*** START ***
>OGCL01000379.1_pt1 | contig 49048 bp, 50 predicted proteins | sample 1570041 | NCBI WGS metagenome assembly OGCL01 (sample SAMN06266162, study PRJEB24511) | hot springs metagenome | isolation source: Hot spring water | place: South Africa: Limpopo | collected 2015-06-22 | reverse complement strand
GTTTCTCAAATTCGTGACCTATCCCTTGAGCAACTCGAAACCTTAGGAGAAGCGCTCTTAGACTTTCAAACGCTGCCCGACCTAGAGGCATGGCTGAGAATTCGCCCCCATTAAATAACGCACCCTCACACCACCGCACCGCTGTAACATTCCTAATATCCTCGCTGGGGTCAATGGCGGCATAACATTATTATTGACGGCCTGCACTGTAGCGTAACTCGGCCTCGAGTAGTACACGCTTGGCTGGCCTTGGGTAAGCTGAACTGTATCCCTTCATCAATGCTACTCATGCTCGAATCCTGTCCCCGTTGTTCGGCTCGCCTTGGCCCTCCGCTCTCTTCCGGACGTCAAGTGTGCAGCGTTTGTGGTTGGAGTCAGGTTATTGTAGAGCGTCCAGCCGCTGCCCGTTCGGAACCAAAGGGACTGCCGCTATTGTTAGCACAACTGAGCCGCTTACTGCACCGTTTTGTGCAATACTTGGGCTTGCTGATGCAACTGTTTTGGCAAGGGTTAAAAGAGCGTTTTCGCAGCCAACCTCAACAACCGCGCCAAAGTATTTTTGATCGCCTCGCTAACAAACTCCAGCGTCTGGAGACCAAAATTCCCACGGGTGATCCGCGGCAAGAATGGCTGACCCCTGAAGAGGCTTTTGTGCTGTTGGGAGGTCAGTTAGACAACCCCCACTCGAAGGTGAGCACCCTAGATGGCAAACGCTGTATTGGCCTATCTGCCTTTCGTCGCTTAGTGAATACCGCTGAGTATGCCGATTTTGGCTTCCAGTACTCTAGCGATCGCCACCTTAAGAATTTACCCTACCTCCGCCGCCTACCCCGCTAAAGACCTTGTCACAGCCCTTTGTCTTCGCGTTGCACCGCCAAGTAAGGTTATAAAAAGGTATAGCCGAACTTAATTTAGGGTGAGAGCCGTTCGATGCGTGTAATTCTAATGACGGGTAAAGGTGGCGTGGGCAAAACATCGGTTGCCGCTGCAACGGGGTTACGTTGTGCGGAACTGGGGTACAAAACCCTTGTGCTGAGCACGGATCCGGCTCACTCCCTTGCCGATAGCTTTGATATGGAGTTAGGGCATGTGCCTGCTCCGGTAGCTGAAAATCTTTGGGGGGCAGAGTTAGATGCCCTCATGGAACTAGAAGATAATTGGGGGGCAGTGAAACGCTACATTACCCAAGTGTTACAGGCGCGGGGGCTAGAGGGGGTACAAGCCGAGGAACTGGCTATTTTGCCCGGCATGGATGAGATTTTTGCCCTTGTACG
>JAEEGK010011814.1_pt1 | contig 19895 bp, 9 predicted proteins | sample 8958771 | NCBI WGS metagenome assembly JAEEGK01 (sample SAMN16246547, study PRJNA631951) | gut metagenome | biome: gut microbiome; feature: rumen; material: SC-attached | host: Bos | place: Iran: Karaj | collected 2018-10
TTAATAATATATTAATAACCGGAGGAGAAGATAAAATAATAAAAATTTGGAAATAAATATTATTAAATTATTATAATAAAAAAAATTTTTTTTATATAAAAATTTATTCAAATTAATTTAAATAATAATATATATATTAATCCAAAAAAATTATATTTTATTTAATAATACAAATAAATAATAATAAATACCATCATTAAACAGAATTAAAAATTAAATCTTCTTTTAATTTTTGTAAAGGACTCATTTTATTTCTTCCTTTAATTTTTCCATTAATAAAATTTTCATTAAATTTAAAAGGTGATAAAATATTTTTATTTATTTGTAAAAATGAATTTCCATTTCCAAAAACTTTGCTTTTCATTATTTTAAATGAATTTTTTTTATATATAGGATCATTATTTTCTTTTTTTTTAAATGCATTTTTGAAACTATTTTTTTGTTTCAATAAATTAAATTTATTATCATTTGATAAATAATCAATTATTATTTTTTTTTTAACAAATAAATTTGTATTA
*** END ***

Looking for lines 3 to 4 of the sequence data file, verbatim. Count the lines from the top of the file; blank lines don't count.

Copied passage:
>JAEEGK010011814.1_pt1 | contig 19895 bp, 9 predicted proteins | sample 8958771 | NCBI WGS metagenome assembly JAEEGK01 (sample SAMN16246547, study PRJNA631951) | gut metagenome | biome: gut microbiome; feature: rumen; material: SC-attached | host: Bos | place: Iran: Karaj | collected 2018-10
TTAATAATATATTAATAACCGGAGGAGAAGATAAAATAATAAAAATTTGGAAATAAATATTATTAAATTATTATAATAAAAAAAATTTTTTTTATATAAAAATTTATTCAAATTAATTTAAATAATAATATATATATTAATCCAAAAAAATTATATTTTATTTAATAATACAAATAAATAATAATAAATACCATCATTAAACAGAATTAAAAATTAAATCTTCTTTTAATTTTTGTAAAGGACTCATTTTATTTCTTCCTTTAATTTTTCCATTAATAAAATTTTCATTAAATTTAAAAGGTGATAAAATATTTTTATTTATTTGTAAAAATGAATTTCCATTTCCAAAAACTTTGCTTTTCATTATTTTAAATGAATTTTTTTTATATATAGGATCATTATTTTCTTTTTTTTTAAATGCATTTTTGAAACTATTTTTTTGTTTCAATAAATTAAATTTATTATCATTTGATAAATAATCAATTATTATTTTTTTTTTAACAAATAAATTTGTATTA